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Why is $\emptyset$ CONCAT $S = \emptyset$?

The concatenation operation is defined:

If $A$ and $B$ are sets, we define $A\circ B=\{ab:a\in A\text{ and }b\in B\}$

If we concat something to an empty set, wouldn't it just equal to set itself?

If we think of an empty set as an empty string, then empty string + full string = full string?

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    $\begingroup$ Is it a multiplication in the definition of your concatenation? Is the operation of multiplication defined for $S$? $\endgroup$ – Mickey Jul 3 '17 at 20:26
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    $\begingroup$ If $x \in \emptyset \circ S$, this means there exists $a \in \emptyset$ and $b \in S$ such that $x = ab$. The problem is that there's no elements in $\emptyset$, hence no $a$ and consequently no $x \in \emptyset \circ S$. $\endgroup$ – Weaam Jul 3 '17 at 20:31
  • $\begingroup$ The emptyset is different than the set containing the emptystring. There exists no choice of $a\in \emptyset$ for which an element $ab\in \emptyset\circ B$ can be written. $\endgroup$ – JMoravitz Jul 3 '17 at 20:31
  • $\begingroup$ Think of the size of the sets. When $A,B \neq \emptyset$, $|A\circ B| = |A||B|$, for that to be true when $A$ (or $B$) is empty... $\endgroup$ – Henrik - stop hurting Monica Jul 3 '17 at 20:37
  • $\begingroup$ @Henrik not quite... instead $|A\circ B|\leq |A||B|$. It is possible that a concatenation has multiple representations. The conclusion still follows though. $\endgroup$ – JMoravitz Jul 3 '17 at 20:39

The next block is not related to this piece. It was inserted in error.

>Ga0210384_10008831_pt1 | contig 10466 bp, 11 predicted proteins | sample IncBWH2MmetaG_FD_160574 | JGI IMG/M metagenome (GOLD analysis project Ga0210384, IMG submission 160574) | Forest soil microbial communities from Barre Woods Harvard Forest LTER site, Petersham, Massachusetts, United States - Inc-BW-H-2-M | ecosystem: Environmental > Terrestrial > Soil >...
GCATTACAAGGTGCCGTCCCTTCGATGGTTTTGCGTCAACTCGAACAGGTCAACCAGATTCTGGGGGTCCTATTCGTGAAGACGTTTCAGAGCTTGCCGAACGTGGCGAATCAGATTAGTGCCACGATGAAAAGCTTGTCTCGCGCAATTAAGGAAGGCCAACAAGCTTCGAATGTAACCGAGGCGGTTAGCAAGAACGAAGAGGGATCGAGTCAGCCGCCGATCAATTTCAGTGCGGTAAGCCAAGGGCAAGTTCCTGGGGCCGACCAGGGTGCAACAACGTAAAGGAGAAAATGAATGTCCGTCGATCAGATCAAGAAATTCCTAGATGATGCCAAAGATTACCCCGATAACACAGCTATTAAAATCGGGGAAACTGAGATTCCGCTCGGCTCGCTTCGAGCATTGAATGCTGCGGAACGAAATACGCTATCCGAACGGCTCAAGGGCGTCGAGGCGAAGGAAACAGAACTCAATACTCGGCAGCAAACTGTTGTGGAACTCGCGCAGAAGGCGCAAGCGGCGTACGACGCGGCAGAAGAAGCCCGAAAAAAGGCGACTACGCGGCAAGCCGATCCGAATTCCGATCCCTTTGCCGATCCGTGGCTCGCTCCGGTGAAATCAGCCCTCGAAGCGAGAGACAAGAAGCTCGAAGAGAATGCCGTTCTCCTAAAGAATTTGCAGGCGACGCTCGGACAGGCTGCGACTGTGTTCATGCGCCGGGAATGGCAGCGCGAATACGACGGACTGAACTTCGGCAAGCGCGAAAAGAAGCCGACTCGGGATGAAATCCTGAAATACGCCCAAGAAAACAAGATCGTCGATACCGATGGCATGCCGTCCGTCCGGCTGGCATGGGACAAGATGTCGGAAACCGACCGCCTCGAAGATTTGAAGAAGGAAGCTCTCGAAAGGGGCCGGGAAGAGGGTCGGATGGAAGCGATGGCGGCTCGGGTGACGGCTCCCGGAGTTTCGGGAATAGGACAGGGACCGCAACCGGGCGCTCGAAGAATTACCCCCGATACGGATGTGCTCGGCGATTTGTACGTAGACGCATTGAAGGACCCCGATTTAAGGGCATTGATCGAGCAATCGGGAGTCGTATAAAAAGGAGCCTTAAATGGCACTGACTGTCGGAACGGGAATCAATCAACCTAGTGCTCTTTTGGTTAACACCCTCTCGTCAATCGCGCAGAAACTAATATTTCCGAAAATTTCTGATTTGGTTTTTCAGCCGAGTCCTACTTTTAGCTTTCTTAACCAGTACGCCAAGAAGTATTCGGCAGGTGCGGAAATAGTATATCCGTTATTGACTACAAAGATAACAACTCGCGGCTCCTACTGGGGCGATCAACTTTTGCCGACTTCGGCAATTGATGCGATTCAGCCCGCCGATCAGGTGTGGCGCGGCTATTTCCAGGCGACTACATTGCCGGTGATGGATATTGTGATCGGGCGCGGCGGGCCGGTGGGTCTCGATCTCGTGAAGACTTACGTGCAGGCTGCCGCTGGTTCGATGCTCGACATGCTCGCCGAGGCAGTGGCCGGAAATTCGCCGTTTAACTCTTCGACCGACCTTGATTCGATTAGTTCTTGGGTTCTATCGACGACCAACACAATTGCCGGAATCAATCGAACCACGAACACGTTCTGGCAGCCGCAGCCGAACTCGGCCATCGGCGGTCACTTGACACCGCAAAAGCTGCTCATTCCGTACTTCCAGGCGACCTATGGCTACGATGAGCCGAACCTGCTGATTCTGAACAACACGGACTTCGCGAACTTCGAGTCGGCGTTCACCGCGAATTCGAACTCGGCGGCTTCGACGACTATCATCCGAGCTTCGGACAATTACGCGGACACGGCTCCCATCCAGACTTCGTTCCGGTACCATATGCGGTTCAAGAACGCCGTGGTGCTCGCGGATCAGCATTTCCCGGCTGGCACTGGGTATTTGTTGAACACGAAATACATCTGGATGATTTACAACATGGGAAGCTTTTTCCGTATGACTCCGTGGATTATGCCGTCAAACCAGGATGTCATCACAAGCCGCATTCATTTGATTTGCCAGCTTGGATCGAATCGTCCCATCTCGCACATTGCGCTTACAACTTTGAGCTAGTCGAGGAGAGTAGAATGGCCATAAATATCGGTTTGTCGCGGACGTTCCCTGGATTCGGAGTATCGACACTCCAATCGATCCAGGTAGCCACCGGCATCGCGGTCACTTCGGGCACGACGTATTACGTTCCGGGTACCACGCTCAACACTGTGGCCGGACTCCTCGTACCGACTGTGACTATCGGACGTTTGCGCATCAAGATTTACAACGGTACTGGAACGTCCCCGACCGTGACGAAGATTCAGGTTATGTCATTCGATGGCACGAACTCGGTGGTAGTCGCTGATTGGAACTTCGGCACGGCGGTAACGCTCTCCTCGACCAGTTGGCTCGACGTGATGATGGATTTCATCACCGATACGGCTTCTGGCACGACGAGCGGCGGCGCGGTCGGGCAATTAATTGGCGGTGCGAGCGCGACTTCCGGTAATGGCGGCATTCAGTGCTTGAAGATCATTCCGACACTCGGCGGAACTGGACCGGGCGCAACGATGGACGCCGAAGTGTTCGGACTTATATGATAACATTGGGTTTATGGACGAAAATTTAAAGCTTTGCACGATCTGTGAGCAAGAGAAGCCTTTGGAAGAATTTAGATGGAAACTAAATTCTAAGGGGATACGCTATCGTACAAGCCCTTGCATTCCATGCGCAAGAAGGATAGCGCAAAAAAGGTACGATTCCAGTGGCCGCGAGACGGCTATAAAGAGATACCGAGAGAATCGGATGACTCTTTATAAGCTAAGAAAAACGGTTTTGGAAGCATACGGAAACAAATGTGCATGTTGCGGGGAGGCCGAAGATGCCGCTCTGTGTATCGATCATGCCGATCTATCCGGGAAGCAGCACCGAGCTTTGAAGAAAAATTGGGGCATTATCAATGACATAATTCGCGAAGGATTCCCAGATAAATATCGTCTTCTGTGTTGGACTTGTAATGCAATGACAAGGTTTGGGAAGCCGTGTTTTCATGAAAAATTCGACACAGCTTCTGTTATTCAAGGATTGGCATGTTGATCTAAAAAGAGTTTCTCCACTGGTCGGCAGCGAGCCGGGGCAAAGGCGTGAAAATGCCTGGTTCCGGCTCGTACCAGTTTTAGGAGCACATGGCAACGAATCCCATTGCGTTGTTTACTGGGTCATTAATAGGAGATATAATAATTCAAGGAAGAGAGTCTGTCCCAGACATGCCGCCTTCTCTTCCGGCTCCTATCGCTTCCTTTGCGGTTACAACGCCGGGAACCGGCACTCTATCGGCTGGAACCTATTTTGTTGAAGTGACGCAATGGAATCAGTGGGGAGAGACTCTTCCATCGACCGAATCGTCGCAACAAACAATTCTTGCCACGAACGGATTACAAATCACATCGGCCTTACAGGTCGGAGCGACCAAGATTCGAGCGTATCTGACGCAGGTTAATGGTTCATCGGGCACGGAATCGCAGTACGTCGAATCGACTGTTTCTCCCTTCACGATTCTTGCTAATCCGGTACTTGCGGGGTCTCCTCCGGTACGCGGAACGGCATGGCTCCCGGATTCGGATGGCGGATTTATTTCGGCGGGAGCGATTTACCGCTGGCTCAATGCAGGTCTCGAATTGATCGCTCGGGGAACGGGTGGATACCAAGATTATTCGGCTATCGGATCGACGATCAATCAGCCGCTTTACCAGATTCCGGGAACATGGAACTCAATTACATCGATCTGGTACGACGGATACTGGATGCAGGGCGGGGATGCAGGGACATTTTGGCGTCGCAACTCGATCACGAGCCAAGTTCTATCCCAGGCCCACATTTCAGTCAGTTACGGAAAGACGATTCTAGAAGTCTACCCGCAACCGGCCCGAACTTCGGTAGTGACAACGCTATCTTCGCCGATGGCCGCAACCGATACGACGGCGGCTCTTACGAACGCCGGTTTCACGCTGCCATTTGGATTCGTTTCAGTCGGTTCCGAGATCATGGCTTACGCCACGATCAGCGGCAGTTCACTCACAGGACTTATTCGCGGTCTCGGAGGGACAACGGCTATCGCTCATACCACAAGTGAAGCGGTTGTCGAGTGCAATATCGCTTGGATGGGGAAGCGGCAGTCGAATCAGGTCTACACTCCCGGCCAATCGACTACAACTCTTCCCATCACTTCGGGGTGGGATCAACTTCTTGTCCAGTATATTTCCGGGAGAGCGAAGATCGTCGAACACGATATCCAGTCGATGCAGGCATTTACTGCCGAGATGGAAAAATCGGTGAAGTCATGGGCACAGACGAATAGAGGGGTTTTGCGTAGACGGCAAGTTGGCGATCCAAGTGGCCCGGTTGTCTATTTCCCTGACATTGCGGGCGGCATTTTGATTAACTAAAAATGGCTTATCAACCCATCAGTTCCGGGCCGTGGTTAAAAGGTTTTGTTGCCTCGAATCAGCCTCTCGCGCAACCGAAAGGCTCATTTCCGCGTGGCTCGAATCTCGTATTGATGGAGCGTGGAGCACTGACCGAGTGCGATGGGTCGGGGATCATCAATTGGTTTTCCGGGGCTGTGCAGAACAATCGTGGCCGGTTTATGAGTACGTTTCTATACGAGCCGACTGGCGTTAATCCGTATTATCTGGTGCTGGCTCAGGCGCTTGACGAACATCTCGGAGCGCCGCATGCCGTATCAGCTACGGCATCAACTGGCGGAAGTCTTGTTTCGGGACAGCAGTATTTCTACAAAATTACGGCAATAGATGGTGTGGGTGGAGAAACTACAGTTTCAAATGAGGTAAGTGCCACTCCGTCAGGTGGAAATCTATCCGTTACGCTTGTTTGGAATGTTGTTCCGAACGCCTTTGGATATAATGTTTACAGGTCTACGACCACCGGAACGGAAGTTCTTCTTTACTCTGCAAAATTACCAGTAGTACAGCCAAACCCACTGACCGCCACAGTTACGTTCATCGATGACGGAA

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Quantifiers can be omitted provided it is clear which ones are being used. For instance, a notation such as $\{ab:a\in B\text{ and }b\in B\}$ is universally read as $$\{x\,\mid\, \exists a,\exists b, (a\in A\wedge b\in B\wedge x=ab)\}$$

In the case $A=\emptyset$, every predicate in the form $\exists a, (a\in A\wedge\mathfrak P)$ is automatically false. Therefore no $x$ satisfies the defining condition and $\emptyset\circ B=\emptyset$.

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    $\begingroup$ Not universally; one can also read this as related to the axiom of replacement rather than the axiom of subsets: that $a \in A, b \in B$ specifies the domain of the variables, and $ab$ is the function you are applying to elements of the domain. It amounts to the same end, of course, but it is a different way of thinking about how to get there. $\endgroup$ – user14972 Jul 3 '17 at 20:43
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If $x \in \varnothing \circ S$, then there are $a \in \varnothing$ and $b \in S$ such that $x = ab$.

But this is impossible, since there aren't any $a \in \varnothing$ at all!

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$\emptyset \ast A = \emptyset$ while $\{\varepsilon\} \ast A = A$, so one is a sort of $0$ and the other a sort of $1$... for the concatenation operation $\ast$.

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